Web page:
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Re: [Public WebGL] Weird alpha issue.



Things are becoming clearer to me:

destalpha?

For the images above, I chose a black/white checkerboard HTML background.

As you can see, both Chrome and Minefield produce "checkerboard
smoke"...my smoke texture is cutting a "hole" in the canvas whenever the
texture has an alpha that's >0 and <1.

But in Chrome, the black squares are tinted with the color of my texture
- so instead of being totally black, they are grey.  When I render my
full scene against a black background, that makes the smoke look fairly
white in Chrome and very dark in Minefield.

So it's looking like the way that the destination-alpha WebGL canvas is
blended onto the background is different in Chrome and Minefield.

Anyway - it's clear that I don't want destination alpha - so now I
change my code to say:

        gl = canvas.getContext ( "experimental-webgl", { antialias:
true, stencil: false, alpha: false }

* Under Chrome/Linux/64, I no longer get holes cut into my canvas.

* Under Chrome/Win7/32, I get a really weird mess in the region where my
smoke puff is rendered.  I'll post a screenshot from my Windows machine
in a few minutes.

* In Minefield, this change makes no difference under either Linux or
Windows - so evidently it ignores the "alpha: false" property and hands
me a destination alpha anyway.

So...we seem to have at least four new bugs here:

1) Why doesn't "alpha:false" work in Minefield?

2) Why doesn't "alpha:false" work in Chrome under Windows?

3) Why are Chrome and Minefield compositing dest-alpha canvasses
differently?  (I have no clue which is correct).

4) In both browsers and all OS's, the outer edges of the smoke puff
textured quads are alpha=0 - and they seem to have been 'discarded'
(they didn't write a zero alpha to the destination alpha because then
there would be square holes instead of smoke-puff-shaped holes) - which
suggests that the glAlphaTest is enabled...but I was under the
impression that this wasn't implemented in WebGL.  Failing to render
alpha=0 pixels is a huge "no-no" if people genuinely did want
destination alpha!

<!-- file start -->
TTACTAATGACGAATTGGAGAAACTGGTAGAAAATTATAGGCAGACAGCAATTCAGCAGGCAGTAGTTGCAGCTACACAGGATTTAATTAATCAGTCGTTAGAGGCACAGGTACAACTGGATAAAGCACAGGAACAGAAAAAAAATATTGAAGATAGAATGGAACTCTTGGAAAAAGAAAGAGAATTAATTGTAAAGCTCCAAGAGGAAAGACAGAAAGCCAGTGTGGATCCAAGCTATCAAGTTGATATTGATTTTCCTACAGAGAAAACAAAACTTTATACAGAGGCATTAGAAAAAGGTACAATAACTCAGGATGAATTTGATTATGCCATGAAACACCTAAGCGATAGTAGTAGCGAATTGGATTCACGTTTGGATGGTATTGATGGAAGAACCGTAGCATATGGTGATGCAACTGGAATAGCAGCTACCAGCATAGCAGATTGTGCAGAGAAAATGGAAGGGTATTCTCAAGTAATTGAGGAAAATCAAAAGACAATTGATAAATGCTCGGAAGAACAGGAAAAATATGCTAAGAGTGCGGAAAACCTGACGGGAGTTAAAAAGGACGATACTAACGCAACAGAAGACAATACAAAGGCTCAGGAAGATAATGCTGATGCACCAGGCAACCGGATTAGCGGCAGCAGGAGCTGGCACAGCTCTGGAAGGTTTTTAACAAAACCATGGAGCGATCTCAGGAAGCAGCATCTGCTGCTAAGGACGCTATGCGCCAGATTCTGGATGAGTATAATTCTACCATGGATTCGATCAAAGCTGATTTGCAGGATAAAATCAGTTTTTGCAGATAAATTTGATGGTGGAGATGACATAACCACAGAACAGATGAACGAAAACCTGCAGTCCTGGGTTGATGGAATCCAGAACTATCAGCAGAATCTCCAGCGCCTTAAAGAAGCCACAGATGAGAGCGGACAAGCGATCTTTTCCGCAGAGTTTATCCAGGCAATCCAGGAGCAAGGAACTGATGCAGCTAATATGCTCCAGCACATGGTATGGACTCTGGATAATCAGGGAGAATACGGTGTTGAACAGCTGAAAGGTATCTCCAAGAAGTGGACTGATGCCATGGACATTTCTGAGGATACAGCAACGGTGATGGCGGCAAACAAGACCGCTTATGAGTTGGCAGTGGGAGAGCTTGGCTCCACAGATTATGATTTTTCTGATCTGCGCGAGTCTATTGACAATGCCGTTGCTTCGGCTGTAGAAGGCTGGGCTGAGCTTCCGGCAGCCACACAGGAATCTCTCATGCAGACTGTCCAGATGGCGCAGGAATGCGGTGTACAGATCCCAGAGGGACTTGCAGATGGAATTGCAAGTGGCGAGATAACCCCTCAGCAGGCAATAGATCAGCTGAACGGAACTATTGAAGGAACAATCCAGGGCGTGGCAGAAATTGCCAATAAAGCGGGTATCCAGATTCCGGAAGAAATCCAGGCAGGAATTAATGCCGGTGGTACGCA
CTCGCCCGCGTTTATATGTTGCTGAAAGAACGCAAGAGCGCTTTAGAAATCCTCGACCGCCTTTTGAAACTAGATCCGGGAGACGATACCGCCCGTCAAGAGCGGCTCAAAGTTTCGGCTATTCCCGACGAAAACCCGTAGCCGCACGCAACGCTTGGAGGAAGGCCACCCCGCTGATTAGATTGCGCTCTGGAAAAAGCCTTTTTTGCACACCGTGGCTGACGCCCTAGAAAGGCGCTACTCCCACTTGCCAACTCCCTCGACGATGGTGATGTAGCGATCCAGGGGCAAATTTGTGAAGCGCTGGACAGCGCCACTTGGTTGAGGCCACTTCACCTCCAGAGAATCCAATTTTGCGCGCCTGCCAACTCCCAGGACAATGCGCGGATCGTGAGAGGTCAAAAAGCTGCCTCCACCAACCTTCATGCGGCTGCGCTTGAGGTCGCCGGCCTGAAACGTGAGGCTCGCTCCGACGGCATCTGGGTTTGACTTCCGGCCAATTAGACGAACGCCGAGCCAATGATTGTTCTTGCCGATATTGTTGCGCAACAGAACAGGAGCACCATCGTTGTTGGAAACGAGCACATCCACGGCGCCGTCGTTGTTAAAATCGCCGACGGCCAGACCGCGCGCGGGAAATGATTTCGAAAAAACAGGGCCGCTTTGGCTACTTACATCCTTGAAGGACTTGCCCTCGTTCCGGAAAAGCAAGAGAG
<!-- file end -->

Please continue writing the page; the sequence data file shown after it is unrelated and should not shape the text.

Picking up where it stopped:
Argh!

  -- Steve


On 10/31/2010 12:14 PM, Steve Baker wrote:
> Holy crap!   I didn't expect *THAT*!
>
> So - I make a super-simple "test-app" version of my game (in another
> directory) and it produces white smoke where the main app generates
> dark.  Next, I start to make my test application more and more like the
> real application and the smoke stubbornly stays white (ie it looks the
> same in Chrome as it does in Minefield).
>
> Eventually, I have PRECISELY the same lines of code in the test-app and
> the real-app - the same textures, the same shaders, the same absolutely
> everything.  And they still look different!!    I have NO clue WTF is
> making these two apps different.
>
> Er...except for the HTML that hosts the web page has:
>
>    <body bgcolor="#000000">        in the 'real application'
>    <body>                                           in the 'test
> application'
>
> And lo and behold - when I change the HTML background color, the color
> of the smoke changes!  So it looks like the problem is in the
> compositing step.
>
> I kinda suspect that I'm somehow getting a "destination alpha" frame
> buffer in Minefield and no "destination alpha" in Chrome - so when I
> write my translucent polygons into the frame buffer, I'm making the
> resulting canvas have translucent bits!   Maybe that makes the
> compositor blend in the HTML page's background wherever I write my
> particles?
>
> I'm doing more experiments.  I tried taking the SDK demo program
> "sdk/demos/google/particles" and changing the HTML background to black -
> but that didn't make a difference...so it's obviously a little more
> complicated than just that.
>
> Man - it's been about a decade since I last messed with destination
> alpha!   I'm going to have to dust off my ancient copy of the "Red Book"
> and try to kick my memory into life!
>
>   -- Steve
>
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Attachment: destAlpha.png
Description: PNG image